Here is what WHO experts are watching on the coronavirus’ spread


GENEVA (Reuters) – The World Health Organization (WHO) is tracking the epidemic of the new coronavirus in China and how it is spread abroad, as its advance team of international experts travel there to help investigate the outbreak.

Here are some issues that WHO epidemiologists are probing to deepen understanding of the virus, believed to have jumped the species barrier at a seafood market in Wuhan in December, to help accelerate development of drugs, diagnostics and vaccines.

– Human-to-human spread. WHO says that an infected person transmits the respiratory virus through droplets or close contact, but that it can stay on surfaces for short periods. It has a maximum incubation period of 14 days.

“There’ve been some concerning instances of onward #2019nCoV spread from people with no travel history to China. The detection of a small number of cases may indicate more widespread transmission in other countries; in short, we may only be seeing the tip of the iceberg,” WHO director-general Tedros Adhanom Ghebreyesus said in a tweet on Sunday night.

– To what extent people who have mild disease, which according to Chinese data on 18,000 cases is some 82%, shed the virus and potentially expose others. Some 15% of cases are severe and 3% critical, according to its data shared with WHO.

– So-called ‘clusters’ of cases where there has been secondary or tertiary onward spread of the virus among people in countries including China, Germany and France. Tracing contacts exposed to the virus is key to stopping transmission chains.

“The overall number of people associated with those clusters has been very, very limited,” Dr. Mike Ryan, WHO’s top emergencies expert, said on Saturday. “Those clusters also can teach us a lot about the nature of the dynamics of disease transmission.”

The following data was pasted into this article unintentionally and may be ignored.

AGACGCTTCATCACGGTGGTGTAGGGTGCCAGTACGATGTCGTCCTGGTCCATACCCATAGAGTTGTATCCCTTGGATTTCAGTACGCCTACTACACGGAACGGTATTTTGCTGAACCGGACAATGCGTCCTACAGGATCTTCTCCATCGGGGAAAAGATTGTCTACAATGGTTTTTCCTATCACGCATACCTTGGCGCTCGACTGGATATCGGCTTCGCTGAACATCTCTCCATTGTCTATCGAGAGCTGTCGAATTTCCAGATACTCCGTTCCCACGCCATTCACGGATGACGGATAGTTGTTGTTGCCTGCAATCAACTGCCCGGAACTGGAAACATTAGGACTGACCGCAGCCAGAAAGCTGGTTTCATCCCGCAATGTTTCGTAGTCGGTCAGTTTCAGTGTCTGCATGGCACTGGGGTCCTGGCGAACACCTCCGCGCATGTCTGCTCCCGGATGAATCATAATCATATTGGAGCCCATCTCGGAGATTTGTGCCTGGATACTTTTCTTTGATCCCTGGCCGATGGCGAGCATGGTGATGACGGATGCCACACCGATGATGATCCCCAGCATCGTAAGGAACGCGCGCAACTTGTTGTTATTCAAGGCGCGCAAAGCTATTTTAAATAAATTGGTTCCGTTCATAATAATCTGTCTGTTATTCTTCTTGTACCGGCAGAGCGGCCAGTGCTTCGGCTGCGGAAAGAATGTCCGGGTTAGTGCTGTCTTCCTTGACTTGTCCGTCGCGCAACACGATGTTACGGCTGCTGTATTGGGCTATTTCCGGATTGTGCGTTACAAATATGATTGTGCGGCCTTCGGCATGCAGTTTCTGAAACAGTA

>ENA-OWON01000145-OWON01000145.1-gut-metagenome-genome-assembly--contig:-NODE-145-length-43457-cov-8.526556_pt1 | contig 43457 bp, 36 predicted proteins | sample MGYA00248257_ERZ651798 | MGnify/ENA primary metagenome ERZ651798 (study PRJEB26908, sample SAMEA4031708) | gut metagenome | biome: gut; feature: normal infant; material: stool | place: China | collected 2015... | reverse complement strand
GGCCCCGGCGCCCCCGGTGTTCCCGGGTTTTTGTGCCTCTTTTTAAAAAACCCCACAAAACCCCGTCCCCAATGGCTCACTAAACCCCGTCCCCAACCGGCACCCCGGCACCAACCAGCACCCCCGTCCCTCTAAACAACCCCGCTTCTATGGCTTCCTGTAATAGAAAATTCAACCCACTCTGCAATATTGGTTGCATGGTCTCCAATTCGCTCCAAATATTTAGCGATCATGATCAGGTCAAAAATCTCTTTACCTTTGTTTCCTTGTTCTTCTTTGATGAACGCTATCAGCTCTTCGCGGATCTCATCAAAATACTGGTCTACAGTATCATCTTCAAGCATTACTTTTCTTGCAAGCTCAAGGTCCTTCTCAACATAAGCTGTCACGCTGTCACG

– Spread of the virus in hospitals and health care facilities, where the WHO advises medical staff to take standard infection prevention and control measures including wearing gloves, masks and gowns.

“From the start when we knew about this new respiratory pathogen, and it was a coronavirus, we thought that there was going to be the possibility of an amplification event, or ‘super-spreading’ events,” said Dr. Maria van Kerkhove, a WHO epidemiologist.

“We have only one instance of an outbreak in a hospital that we are aware of, in Wuhan, involving 15 health workers,” she said.

– Why some people die. People who are older or have underlying medical conditions – including cancer, diabetes, and hypertension – are most at risk. The overall death rate among reported cases is some 2%. People above 80 have the highest death rates, WHO says, citing Chinese data. WHO wants more data about the disease that can cause pneumonia and organ failure.

“We have recently released a clinical case report form which we are encouraging hospitals and clinicians to use so that standardised data collection can be captured from patients who are hospitalised,” van Kerkhove said.

This will provide a better picture of disease progression and what severe disease looks like, she said.

Reporting by Stephanie Nebehay; Editing by Peter Graff